With things going so smoothly, there was bound to be a hiccup. I had planned that my existing drawer cabinet would fit under the desk. I knew the measurements were cutting it close but nothing some minor adjustments couldn’t solve. But! The cabinet itself doesn’t have any feet or a base that I could remove and the desk levelers didn’t raise high enough to allow for the difference. It just wasn’t going to slide under. In the end it kinda was a good thing. Shifted to just beside the desk instead of underneath where I had planned, it became an extra surface, and acts as a side table to the sofa beside it. I’m good with that for now, and time will tell if it ends up bugging me once I finish the family room.
From the open Family Room towards our two person Office Studio, and our Primary Bedroom behind.
The other desk pedestal fitting under my return space is metal, and instead of buying new I found this one in great condition on Facebook marketplace. When I can I look for furniture and decor pieces on re-sale sites, used furniture stores and thrift stores. It's an opportunity to be kinder to the environment, save some money, and with vintage pieces add personality to your space.
We spent a fair amount of time looking for just the right office chairs. I wanted them to be mid-back so they were ergonomically comfortable, but not be so tall as to take up a lot of visual space. By going with a white frame with light grey seat and mesh back, against the colour scheme of the room, it would help minimize their overall size. That the arms could tilt so we could fit the chairs underneath the desktops was the deciding factor. They would have looked prettier without arms at all, but I find them often needed when working. It's about finding the balance between practicality and ergonomics versus aesthetics, however, in a workspace that you can spend hours of your day ergonomics is very important.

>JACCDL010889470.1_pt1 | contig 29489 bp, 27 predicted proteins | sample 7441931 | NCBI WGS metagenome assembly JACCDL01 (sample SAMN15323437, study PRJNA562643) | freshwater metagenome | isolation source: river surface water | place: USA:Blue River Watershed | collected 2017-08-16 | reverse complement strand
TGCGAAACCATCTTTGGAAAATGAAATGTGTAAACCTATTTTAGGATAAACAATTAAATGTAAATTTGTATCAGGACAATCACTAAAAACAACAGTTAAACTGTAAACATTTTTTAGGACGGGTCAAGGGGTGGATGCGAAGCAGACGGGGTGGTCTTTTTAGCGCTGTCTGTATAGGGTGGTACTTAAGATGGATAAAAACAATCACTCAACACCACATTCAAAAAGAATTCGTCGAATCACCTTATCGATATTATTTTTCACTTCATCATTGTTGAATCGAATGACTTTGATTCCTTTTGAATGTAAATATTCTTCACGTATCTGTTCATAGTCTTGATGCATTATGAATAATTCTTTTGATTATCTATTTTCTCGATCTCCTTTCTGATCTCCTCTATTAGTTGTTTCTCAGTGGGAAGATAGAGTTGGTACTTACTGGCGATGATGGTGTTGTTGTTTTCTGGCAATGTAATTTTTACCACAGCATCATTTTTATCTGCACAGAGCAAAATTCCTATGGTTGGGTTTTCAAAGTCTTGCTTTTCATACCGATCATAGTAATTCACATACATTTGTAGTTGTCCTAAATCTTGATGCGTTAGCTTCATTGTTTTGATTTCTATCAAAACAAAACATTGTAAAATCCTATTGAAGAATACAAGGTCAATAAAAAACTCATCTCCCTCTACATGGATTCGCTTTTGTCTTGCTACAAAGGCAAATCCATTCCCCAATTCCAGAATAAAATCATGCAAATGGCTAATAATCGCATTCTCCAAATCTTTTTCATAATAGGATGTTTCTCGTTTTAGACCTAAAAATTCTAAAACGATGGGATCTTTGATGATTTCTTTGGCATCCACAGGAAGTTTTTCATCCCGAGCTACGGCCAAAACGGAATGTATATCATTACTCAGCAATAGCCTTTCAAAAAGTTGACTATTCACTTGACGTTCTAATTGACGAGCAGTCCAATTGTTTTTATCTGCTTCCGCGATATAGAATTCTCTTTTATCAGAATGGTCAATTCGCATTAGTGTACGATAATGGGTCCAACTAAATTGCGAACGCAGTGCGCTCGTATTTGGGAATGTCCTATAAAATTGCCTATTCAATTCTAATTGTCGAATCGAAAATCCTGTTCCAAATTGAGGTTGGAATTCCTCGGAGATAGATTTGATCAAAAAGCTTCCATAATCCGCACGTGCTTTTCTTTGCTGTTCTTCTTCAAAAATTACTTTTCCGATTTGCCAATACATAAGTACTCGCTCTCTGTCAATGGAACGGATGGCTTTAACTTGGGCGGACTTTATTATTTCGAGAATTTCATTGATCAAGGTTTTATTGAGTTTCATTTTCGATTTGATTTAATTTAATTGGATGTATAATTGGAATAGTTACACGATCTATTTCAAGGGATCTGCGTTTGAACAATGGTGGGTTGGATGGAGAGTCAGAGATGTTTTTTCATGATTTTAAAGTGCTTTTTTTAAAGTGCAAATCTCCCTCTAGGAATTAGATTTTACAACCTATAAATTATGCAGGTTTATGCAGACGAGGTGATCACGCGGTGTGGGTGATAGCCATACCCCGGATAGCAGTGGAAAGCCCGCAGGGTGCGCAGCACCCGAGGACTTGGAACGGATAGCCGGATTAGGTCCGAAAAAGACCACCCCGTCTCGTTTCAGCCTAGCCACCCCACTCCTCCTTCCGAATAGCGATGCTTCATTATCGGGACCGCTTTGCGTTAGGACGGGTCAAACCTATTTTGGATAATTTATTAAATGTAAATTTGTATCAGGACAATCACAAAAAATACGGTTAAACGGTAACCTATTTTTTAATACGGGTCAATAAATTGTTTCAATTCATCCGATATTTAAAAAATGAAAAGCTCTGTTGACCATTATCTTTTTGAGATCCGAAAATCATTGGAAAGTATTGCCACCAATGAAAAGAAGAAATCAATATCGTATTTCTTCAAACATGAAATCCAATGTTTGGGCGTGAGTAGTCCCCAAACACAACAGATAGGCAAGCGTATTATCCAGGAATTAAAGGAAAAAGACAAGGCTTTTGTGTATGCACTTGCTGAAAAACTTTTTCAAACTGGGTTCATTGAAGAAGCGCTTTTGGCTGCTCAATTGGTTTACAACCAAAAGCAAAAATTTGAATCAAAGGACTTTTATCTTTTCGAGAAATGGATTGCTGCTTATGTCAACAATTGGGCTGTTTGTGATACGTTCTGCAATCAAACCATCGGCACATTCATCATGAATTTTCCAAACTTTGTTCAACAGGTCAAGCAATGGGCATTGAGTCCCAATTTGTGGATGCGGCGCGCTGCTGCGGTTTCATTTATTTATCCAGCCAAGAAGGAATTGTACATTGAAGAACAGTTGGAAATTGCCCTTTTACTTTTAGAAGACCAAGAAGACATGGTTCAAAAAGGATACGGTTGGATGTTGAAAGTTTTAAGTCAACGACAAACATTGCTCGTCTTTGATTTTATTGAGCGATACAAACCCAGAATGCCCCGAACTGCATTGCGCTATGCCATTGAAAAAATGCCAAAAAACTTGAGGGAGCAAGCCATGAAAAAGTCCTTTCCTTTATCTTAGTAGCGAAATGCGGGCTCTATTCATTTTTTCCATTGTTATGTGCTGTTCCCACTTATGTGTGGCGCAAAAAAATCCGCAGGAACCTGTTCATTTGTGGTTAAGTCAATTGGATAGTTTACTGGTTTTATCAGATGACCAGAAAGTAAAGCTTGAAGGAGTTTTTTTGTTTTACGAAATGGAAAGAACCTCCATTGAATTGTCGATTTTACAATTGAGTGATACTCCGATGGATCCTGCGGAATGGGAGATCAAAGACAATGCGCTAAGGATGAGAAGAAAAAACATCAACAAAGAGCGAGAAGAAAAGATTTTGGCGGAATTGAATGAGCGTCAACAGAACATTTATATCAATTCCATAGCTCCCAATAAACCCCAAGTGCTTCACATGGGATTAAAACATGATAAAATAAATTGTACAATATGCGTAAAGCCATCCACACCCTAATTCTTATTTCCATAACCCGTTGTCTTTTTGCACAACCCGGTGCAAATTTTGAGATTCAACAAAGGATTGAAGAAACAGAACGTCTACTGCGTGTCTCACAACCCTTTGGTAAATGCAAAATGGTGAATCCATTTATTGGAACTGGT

Behind me, I needed a narrow surface and storage piece to fit nicely beside the fireplace for samples and binders, while leaving room for my wall calendar above. I wasn’t sure what I was going to do at first, but I really wanted to repurpose something I already had if possible. My husband suggested switching out his writing desk in the family room for a lounge chair to set up a reading nook in the corner, suggesting I try the desk. I wasn’t sure at first, but once placed, and fitted with a new white laminate top, this vintage teak desk found new life. The original top had some damage, so the new top makes it more durable and helps it blend in with the other office furniture.
This repurposed vintage teak desk with a new laminate top makes a great work surface and place for samples and binders in its drawers, lidded baskets, decorative boxes, and pretty magazine files.
As for above it, I had originally considered reusing some shallow bamboo picture ledge shelves for an everchanging display of wood and quartz samples, as well as some art. My painted panelled walls weren’t physically supportive of this idea, so I nixed it. The display shelves above my desk return are enough and adding more ledges would make it look too busy, so this had the benefit of keeping me in line with my original concept of a minimalist Scandi look. In that spirit, I kept it simple with a dry erase wall calendar and a metal elephant wall sculpture I’ve had for years.
The repurposed teak desk against the warm grey wood clad fireplace surround - the finished look coming soon!
Side note: I have a thing for elephants and despite some intentional reductions, there are still bits of elephant décor throughout my home. If you keep your eyes peeled, it could make for a fun drinking game. But maybe stick with juice or you’re going to have a rough morning. We could call it The Elephant in the Room?😊